TITLE

A Study of the Extratropical Reintensification of Former Hurricane Earl Using Canadian Meteorological Centre Regional Analyses and Ensemble Forecasts

AUTHOR(S)
Ma, Suhong; Ritchie, Harold; Gyakum, John; Abraham, Jim; Fogarty, Chris; McTaggart-Cowan, Ron
PUB. DATE
July 2003
SOURCE
Monthly Weather Review;Jul2003, Vol. 131 Issue 7, p1342
SOURCE TYPE
Academic Journal
DOC. TYPE
Article
ABSTRACT
Former Hurricane Earl reintensified rapidly while traveling through Canadian waters in September 1998. Its central pressure decreased 40 hPa over a 36-h period, and it produced heavy rain on Cape Breton Island, Nova Scotia, and over Newfoundland. A diagnostic study is conducted from a potential vorticity (PV) perspective using Canadian Meteorological Centre (CMC) regional analysis data. Former Hurricane Earl's rapid redevelopment was related to the interaction between two preexisting positive PV anomalies: a diabatically generated low-level anomaly and an upper-level anomaly. This process was accompanied by a cold air intrusion and warm air ''wrapping up'' process. As well, the behavior of the operational CMC numerical weather prediction models is examined using output from the ensemble forecast system (giving 10-day forecasts, with eight members and one control run) integrated from three different initial times (0000 UTC on each of 3, 4, and 5 September 1998). Some members failed to maintain former Hurricane Earl's observed closed cyclonic circulation during the weakening period, and subsequently developed only a weak low pressure system. Others maintained the identity of former Hurricane Earl throughout both the weakening and reintensifying periods. Static PV inversions suggest that the more successful forecasts of Earl's reintensification were associated with preferentially strong lower-tropospheric cyclonic circulations induced by the upstream upper-tropospheric PV maximum. This induced lower-level flow also produced the very large-amplitude low-level thermal perturbations characteristic of a deepening baroclinic low.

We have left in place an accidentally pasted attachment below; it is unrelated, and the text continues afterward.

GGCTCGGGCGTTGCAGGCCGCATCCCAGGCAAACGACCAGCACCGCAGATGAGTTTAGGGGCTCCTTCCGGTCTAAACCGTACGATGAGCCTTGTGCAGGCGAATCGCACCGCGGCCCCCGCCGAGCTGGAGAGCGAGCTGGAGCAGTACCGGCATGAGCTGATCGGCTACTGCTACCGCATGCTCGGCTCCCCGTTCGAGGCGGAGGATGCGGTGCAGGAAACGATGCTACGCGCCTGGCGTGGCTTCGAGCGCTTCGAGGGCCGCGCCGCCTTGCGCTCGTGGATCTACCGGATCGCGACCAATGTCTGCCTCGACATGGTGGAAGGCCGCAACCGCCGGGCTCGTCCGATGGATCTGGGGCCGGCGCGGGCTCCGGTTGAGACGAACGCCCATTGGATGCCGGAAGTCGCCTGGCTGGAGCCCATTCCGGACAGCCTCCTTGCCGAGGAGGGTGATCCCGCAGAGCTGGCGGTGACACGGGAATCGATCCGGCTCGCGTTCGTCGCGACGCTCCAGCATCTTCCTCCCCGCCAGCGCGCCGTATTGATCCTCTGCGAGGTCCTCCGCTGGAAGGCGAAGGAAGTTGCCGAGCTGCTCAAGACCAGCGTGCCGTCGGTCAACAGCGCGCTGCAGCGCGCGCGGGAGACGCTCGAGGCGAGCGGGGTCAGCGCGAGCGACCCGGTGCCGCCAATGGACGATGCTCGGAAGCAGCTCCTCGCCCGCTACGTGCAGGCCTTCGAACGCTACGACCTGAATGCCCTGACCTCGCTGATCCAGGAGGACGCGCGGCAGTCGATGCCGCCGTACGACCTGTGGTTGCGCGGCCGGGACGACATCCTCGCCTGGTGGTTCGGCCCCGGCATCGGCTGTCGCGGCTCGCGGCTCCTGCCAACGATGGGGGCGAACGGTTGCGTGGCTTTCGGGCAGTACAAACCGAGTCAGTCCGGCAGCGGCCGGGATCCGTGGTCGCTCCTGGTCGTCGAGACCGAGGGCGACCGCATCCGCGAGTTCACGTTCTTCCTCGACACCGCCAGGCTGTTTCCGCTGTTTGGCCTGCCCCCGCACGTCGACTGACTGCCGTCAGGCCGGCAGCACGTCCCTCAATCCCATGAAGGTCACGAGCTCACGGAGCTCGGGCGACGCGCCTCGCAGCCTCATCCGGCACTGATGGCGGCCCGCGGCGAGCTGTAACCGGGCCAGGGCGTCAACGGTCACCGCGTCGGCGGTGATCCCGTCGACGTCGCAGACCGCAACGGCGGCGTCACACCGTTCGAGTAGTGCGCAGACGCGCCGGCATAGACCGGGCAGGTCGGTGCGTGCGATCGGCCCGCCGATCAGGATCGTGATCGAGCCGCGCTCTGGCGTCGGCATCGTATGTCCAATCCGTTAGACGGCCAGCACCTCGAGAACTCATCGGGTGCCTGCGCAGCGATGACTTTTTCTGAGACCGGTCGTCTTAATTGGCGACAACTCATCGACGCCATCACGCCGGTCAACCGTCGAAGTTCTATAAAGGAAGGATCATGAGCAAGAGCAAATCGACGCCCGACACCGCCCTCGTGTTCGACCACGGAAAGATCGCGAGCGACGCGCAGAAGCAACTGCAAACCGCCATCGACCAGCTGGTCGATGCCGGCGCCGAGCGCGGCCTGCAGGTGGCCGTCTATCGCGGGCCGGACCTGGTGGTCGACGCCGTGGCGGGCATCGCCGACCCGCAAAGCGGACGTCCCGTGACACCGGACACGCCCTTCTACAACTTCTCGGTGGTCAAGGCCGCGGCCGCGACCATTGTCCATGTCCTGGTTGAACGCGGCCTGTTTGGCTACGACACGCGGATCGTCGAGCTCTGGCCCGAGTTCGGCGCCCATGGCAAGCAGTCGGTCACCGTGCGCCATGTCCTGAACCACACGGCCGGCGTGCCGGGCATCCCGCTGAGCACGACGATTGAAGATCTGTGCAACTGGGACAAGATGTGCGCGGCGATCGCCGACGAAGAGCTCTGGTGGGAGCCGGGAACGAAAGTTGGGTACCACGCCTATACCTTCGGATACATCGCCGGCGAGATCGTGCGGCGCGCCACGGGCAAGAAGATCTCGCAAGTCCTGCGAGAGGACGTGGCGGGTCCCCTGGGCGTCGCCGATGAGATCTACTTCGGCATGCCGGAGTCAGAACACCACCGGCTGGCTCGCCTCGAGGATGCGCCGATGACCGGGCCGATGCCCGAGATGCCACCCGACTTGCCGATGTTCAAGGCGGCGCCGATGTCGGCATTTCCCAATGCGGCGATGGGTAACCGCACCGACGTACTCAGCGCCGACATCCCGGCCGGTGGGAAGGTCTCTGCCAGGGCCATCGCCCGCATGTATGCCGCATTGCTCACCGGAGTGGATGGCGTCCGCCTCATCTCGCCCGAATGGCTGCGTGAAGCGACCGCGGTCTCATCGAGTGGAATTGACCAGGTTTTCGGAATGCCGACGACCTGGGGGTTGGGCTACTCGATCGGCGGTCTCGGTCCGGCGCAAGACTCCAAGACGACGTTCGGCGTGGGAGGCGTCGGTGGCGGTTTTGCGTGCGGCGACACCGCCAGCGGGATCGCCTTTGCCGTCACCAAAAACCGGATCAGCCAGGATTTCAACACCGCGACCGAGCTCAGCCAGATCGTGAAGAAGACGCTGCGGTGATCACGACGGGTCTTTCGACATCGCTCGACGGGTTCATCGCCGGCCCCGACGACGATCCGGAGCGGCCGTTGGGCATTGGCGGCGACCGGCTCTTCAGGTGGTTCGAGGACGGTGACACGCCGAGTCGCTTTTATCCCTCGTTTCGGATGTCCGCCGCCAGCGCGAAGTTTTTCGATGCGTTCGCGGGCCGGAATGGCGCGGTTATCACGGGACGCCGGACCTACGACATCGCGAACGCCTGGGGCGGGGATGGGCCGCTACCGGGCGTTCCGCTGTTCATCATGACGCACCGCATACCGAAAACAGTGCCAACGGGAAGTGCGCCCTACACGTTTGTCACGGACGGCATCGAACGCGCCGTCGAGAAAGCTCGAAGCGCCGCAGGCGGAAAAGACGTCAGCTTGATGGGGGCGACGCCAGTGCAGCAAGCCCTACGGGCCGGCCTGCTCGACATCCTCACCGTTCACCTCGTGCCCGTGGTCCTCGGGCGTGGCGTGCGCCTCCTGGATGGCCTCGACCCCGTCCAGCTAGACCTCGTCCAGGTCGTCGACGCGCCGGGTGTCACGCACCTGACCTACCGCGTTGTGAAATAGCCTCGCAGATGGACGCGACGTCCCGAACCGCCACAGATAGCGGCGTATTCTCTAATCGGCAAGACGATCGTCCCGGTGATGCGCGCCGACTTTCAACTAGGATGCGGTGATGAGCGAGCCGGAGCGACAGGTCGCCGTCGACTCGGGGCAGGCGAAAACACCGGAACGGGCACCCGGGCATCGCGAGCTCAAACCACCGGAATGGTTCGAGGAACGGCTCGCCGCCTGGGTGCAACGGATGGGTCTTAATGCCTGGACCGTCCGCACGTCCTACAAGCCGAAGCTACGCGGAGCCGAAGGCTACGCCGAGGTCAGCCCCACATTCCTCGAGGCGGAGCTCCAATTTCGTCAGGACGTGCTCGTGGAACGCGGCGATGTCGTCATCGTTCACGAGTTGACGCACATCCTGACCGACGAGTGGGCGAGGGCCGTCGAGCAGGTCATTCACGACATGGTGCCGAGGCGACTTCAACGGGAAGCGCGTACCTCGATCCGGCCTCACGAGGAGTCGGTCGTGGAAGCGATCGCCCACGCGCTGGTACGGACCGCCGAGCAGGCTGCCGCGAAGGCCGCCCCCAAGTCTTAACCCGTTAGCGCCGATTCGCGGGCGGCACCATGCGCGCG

ACCESSION #
10131999

 

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